MORGANTOWN, W.Va. -- CONSOL Energy Inc. said Monday it is selling all five of its longwall coal mines in West Virginia to a subsidiary of Ohio-based Murray Energy for a deal that includes $850 million in cash.
Chairman and Chief Executive Officer J. Brett Harvey said the sale of the Consolidation Coal Co. subsidiary was a difficult decision but is good for the company's long-term growth and allows CONSOL to focus more on natural gas exploration and development.
CONSOL is selling the McElroy, Shoemaker, Robinson Run, Loveridge and Blacksville No. 2 mines, which produced a combined 28.5 million tons of thermal coal last year. The transaction also includes river and dock operations with a fleet of 600 barges and 21 towboats.
The deal also gives Murray Energy about 1.1 billion tons of coal reserves.
In addition to the cash payment, Harvey said Murray Energy is taking some $2.4 billion in liabilities off CONSOL's balance sheets, including $2.1 billion in post-retirement benefit plans, $105 million in workers' compensation payments, $61 million in contributions to the Coal Workers' Pneumoconiosis or black lung fund, and $13 million in long-term disability costs.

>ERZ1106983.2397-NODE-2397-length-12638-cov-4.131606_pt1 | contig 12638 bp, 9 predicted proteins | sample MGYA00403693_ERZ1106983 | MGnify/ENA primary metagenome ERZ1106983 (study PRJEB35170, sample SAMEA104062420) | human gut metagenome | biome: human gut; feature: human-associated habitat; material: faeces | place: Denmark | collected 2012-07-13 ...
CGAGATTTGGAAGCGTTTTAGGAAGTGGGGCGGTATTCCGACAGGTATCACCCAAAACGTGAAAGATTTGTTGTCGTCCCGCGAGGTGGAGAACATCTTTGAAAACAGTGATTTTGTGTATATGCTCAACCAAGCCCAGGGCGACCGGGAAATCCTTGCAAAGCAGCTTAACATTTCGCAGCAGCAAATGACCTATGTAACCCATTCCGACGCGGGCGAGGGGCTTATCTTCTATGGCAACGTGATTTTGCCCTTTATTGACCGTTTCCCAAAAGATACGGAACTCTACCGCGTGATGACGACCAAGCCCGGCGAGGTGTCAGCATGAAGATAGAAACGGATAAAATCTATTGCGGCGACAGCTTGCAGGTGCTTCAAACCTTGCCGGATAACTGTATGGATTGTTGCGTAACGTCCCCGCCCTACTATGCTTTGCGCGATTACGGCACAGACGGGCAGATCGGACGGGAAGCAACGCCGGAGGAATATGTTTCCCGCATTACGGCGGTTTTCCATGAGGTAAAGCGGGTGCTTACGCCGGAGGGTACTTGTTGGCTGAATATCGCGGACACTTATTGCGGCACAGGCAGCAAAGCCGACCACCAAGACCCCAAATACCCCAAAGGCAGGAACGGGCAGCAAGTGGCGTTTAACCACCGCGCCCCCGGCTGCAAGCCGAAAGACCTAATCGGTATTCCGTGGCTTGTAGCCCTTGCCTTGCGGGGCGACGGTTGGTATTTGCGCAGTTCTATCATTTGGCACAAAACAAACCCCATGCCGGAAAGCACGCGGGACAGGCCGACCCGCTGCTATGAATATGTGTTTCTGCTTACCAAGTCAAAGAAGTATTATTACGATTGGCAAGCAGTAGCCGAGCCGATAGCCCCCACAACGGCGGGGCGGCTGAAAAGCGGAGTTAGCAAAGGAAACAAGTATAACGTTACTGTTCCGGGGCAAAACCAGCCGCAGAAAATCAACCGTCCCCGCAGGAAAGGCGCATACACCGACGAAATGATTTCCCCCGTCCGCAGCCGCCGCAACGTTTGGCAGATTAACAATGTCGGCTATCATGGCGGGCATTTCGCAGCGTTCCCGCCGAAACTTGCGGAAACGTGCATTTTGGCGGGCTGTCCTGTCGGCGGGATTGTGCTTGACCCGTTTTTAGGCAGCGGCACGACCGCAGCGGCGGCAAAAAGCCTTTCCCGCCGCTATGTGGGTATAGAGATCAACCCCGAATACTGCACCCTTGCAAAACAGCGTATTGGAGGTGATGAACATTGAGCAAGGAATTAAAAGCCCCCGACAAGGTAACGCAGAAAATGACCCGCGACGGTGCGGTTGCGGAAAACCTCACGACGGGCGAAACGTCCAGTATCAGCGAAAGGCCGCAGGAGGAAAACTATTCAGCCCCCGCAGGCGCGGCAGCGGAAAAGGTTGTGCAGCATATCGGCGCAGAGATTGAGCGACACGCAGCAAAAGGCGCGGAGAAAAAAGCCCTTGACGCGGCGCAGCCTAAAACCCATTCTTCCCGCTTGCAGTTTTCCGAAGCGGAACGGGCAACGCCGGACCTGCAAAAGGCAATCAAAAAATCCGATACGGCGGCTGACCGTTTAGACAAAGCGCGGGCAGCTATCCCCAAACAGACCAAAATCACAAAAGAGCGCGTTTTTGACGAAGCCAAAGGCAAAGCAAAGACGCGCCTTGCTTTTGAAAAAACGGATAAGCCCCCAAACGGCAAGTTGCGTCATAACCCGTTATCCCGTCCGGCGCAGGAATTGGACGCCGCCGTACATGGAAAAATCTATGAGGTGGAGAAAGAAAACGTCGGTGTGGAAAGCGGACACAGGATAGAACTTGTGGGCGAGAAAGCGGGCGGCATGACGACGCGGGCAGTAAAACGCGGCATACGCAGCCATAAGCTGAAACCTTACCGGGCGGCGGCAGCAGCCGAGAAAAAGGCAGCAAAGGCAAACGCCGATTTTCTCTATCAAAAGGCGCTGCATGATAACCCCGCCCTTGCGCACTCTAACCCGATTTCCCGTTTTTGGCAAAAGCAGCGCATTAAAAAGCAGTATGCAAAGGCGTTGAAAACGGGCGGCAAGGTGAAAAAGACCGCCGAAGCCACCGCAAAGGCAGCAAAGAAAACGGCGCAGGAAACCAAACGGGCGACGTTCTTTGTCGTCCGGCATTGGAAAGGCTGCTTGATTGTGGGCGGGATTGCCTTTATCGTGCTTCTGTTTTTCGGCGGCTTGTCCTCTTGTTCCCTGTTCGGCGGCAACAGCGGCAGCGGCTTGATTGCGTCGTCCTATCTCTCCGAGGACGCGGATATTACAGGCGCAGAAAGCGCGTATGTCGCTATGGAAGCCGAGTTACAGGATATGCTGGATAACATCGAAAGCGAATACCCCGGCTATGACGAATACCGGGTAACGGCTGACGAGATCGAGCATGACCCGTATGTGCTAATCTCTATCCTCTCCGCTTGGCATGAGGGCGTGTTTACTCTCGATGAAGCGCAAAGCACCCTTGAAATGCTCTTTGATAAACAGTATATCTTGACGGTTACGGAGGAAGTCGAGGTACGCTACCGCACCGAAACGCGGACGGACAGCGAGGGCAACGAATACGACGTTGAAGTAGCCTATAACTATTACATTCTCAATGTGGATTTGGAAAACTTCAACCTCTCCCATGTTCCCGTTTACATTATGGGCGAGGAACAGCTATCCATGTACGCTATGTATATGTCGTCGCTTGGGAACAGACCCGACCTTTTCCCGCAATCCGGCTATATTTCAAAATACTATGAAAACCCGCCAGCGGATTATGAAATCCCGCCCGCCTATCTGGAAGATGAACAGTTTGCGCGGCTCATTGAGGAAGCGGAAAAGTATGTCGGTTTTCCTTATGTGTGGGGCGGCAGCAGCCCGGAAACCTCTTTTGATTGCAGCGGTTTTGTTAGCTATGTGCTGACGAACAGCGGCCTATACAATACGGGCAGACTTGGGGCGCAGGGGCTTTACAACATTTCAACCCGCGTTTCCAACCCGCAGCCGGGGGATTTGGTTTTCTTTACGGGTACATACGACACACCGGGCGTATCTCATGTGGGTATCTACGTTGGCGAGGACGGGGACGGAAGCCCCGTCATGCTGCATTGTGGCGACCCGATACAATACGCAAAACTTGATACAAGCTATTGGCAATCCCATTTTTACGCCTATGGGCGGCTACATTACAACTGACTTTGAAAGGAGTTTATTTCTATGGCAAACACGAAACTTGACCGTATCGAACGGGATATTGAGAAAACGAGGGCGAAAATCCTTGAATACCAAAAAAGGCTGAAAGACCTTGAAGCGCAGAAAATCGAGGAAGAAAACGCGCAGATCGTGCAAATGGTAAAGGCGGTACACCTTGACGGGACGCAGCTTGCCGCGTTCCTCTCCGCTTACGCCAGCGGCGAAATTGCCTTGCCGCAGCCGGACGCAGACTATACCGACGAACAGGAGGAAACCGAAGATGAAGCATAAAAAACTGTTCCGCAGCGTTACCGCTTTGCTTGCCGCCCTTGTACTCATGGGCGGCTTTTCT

Murray Energy is also absorbing $149 million in environmental costs and is taking on CONSOL's pension obligations with the United Mine Workers of America. Harvey said that agreement requires contributions of about $33 million per year.
UMWA President Cecil Roberts said the sale "changes nothing" for some 2,800 active hourly workers at the five mines.
"Our collective bargaining agreement does not go away with this transaction," he said, "and our members remain covered by its provisions. There will be no changes in pay, benefits, insurance, schedules, working conditions, safety provisions, grievance procedures or any other language in the contract."
Some 23,000 retirees, dependents and surviving spouses are also affected by the sale, which Roberts said is just one of many in the nation's coalfields.
"It's not the first time coal mines have been sold to new owners, and it won't be the last," he said.
Harvey called the West Virginia employees "among the safest and most productive miners anywhere in the world."
"In the end," he said, "we concluded that the time had come to sell these mature assets to ownership whose strategic direction is more aligned with those mines."